Recently, I have been trying to understand how women, as lovers, observers, as teachers and veterans, mothers and wives, and especially as female poets, understand and feel about war in all its many forms. Jehanne Dubrow, in her third poetry collection, Stateside, addresses a sub-culture often without recognition: the women waiting at home for the men who are deployed overseas. Her collection digs into the emotional wax and wan that can build, distress, destroy, or strengthen, both a woman and her marriage.
Divided into three parts: pre-deployment, separation, and post-deployment, her collection gives readers a truth, that lest they are the one bound to the shores, going to the mailbox alone, they will never completely fathom.
According to a May 25, 2010 Washington Post article, 94,000 U.S. troops are stationed in Afghanistan (one of many stations world-wide). At least half of those troops presumably have left their loves behind. Part One’s poem, “Whiskey Tango Foxtrot”, introduces a clever intermingling of quiet wit and blatant irritation. The poem’s internal dialogue gives the piece a two-fold texture of the speaker’s anger, yet desolation.
Foxtrot the Navy, I yell into the phone,
the first time that my husband groans deployed,
a word we’ve waited for since war began
four years ago.
[Let whiskey slide as slow
as bullets down my throat. Let foxtrot be
both verb and noun].
There is controlled stillness in the cadence and phrasing of the lines that lends itself to the overall ebbing texture of the collection. The poem “Nonessential Equipment” adds a quiet reality.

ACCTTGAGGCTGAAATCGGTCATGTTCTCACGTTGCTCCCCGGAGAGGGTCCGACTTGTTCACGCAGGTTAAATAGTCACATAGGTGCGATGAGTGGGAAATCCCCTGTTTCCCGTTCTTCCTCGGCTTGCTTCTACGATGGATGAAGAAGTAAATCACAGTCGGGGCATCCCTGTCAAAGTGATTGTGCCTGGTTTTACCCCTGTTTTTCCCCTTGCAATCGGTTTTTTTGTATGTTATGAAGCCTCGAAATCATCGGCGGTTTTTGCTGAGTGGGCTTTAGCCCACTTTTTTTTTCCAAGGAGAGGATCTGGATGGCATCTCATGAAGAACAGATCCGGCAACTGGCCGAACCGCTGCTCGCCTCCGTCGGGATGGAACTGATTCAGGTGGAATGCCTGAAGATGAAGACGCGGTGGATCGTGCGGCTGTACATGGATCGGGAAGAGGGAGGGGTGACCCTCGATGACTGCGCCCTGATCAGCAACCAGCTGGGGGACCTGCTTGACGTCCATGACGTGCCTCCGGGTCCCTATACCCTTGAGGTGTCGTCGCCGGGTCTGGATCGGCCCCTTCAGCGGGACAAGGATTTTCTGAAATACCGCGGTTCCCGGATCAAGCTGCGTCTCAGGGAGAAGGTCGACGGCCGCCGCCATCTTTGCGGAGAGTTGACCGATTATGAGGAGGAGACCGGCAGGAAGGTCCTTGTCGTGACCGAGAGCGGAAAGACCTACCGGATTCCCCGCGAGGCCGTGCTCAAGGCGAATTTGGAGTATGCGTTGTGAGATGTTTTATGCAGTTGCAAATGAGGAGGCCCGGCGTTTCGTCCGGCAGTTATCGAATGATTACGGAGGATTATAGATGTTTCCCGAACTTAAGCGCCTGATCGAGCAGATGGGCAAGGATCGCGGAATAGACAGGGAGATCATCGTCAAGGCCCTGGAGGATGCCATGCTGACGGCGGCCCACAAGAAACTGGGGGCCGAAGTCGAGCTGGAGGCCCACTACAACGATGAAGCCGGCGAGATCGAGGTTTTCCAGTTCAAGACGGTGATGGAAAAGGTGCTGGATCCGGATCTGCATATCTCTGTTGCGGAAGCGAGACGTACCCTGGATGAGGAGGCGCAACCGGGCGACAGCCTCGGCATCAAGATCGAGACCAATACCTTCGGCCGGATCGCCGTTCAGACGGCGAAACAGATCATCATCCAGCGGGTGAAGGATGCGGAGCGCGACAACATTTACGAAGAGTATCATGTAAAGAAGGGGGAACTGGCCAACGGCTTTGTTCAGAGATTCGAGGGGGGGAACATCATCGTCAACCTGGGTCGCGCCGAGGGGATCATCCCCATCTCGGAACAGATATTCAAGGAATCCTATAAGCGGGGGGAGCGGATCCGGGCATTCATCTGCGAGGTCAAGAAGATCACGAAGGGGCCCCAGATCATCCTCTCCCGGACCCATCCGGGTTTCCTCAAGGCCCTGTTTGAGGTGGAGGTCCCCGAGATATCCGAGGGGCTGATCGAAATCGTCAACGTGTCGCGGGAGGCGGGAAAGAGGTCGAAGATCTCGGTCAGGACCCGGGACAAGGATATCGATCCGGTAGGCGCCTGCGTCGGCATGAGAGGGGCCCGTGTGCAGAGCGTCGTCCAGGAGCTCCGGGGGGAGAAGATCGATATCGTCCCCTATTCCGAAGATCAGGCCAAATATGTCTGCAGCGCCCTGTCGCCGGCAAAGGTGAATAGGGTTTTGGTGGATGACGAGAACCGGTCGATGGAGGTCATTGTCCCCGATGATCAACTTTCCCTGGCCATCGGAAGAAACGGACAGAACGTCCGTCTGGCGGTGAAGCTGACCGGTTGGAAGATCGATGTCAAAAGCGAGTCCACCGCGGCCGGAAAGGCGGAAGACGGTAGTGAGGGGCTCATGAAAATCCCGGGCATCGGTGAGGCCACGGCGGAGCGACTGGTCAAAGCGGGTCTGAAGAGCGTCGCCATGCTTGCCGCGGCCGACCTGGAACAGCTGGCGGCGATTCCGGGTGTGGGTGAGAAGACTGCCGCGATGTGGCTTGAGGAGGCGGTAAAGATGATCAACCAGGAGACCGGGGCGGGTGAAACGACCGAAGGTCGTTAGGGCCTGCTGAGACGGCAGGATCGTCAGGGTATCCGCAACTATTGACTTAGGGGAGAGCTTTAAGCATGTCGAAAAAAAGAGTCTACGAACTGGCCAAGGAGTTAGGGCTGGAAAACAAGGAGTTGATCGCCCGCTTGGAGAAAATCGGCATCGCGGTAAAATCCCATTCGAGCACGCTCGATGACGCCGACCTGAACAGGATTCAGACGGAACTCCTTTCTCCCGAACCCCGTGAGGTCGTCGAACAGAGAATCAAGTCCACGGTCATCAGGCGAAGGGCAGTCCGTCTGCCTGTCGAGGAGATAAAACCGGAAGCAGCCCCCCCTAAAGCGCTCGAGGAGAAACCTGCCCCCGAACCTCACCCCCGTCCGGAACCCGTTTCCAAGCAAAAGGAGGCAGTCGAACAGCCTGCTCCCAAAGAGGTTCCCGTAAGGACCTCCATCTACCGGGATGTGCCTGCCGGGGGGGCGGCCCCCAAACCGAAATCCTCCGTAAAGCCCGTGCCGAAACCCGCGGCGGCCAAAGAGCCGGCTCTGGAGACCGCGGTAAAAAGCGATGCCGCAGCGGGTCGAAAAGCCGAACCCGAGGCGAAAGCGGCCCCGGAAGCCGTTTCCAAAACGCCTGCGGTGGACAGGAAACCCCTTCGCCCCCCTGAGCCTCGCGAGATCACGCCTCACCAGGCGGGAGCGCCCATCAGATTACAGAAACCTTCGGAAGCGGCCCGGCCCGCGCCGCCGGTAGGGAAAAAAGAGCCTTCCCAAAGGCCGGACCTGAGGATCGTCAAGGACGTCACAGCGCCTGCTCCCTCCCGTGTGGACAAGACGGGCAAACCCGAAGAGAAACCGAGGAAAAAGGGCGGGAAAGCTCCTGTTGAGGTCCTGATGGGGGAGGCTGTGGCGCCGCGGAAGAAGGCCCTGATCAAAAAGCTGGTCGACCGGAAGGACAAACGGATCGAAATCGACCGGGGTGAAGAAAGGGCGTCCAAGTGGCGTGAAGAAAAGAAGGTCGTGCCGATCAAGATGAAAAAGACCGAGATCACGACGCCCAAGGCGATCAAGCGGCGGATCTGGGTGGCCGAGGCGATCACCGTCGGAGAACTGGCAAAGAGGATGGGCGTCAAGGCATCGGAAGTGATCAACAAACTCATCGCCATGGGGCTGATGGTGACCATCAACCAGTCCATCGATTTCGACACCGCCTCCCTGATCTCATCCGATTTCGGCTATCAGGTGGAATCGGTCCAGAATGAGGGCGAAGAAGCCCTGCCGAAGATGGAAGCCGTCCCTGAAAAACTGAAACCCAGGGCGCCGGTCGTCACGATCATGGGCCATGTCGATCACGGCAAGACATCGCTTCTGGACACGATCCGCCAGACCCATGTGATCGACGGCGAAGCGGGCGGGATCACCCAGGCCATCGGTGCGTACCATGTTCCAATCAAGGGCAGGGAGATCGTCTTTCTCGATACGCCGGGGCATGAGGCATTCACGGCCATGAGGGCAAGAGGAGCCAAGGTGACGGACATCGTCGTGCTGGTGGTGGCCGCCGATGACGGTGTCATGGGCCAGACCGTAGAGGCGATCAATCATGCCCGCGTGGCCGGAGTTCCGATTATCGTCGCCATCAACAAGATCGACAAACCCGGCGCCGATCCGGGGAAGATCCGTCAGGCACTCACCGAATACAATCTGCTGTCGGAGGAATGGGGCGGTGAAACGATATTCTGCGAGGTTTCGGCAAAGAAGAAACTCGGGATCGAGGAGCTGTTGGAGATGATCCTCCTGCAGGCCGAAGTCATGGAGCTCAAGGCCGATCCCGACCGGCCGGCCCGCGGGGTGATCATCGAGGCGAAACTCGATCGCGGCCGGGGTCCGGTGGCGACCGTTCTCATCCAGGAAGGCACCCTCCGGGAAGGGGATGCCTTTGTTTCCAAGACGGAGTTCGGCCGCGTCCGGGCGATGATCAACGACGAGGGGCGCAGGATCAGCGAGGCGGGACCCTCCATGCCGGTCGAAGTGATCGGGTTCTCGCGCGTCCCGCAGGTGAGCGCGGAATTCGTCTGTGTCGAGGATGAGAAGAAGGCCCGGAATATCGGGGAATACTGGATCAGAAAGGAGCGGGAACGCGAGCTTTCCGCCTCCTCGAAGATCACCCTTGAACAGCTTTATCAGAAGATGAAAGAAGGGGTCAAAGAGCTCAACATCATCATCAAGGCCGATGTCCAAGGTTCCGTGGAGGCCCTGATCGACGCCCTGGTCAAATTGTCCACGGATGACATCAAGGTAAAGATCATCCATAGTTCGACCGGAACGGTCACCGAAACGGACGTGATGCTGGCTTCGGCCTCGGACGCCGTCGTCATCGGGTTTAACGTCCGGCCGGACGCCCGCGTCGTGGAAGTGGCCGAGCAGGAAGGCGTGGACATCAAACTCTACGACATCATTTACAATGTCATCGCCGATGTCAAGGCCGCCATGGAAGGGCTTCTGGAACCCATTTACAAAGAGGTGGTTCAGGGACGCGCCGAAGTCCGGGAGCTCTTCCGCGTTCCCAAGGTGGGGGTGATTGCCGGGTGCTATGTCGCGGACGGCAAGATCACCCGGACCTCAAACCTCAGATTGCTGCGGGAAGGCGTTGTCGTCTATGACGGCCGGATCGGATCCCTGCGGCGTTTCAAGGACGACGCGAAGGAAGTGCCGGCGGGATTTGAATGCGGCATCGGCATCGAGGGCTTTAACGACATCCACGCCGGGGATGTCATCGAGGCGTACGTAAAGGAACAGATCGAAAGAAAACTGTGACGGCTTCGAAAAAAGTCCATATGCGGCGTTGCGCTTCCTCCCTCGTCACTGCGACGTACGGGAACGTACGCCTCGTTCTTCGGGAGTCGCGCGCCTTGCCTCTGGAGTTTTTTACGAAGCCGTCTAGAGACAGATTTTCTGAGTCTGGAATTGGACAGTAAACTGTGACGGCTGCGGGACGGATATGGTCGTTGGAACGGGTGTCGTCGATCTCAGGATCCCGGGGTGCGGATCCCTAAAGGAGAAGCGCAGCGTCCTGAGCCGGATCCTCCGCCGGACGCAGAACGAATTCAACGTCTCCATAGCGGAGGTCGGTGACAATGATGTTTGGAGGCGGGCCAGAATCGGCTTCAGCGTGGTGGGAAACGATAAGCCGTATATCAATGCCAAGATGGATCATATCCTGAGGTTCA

The seabag must be light enough to sling
across his shoulder, weigh almost nothing,
each canvas pocket emptied of regret.
The trick is packing less. No wife, no pet,
no perfumed letters dabbed with I-love-yous,
or anything he can’t afford to lose.
During Part Two, Dubrow explores the undeniable affects of being left behind. She also, perhaps unintentionally, explores the undeniable great love that grows from this distance. Loyalty, growth, self-preservation and temperance, anticipation and introspection find home in her verse here. “In Penelope’s Bedroom”, one of a series that brings modern verse to the known faithfulness of Odysseus’s Penelope, Dubrow laments on the necessity of the unchanged, despite her beloved being ever absent.
The right side of the bed must stay
his side. She slips into her negligee,
as if she’s dressing still for him.
Perhaps her body cannot learn its grim
topography. She knows that life
has dried her up. How terrible to be a wife
made widow and yet still remain
married—what inaccessible terrain.
England’s Queen Victoria and Prince Albert had one of the greatest love stories of all time. When he passed, Prince Albert’s room remained a shrine to Queen Victoria’s continued love. Nights she slept with a photo of him by her side. Much like “In Penelope’s Bedroom”, changing the room’s dynamic would reflect an admission that the beloved will never return.
The language and movement in many of Dubrow’s poems is full of beauty and measured breath despite inevitable anxiety that appears in the last section of poems. The transition from “overseas” to “stateside” is addressed with an intensity of voice that reflects both the measure of circumstance, and the measure of a woman in constant pendulum. In Part Three’s “Situational Awareness” she writes, “—I’m hypersensitive,/stretched thin as a length of wire, a hair–/trigger mechanism”. In “Stateside”, the title poem, this feeling continues with, “then we are stretched/nearly to the breaking./The wait becomes my pulse,/come home come home”.
Jehanne Dubrow’s collection not only examines what it means to be undone and to redo, but her collection gives readers a truth: the women behind the tears and welcome home banners, the women behind the hugs seen on CNN, the women waiting to be mailed. The smallness and quality of moment and movement in her work lends to the reality that we are always waiting for love; some women just have more tenacity. “There is courage/in collision,” she writes in her poem “VJ Day In Times Square”.
Stateside, published by Northwestern University Press, was named a 2010 Book of the Year Finalist in Poetry.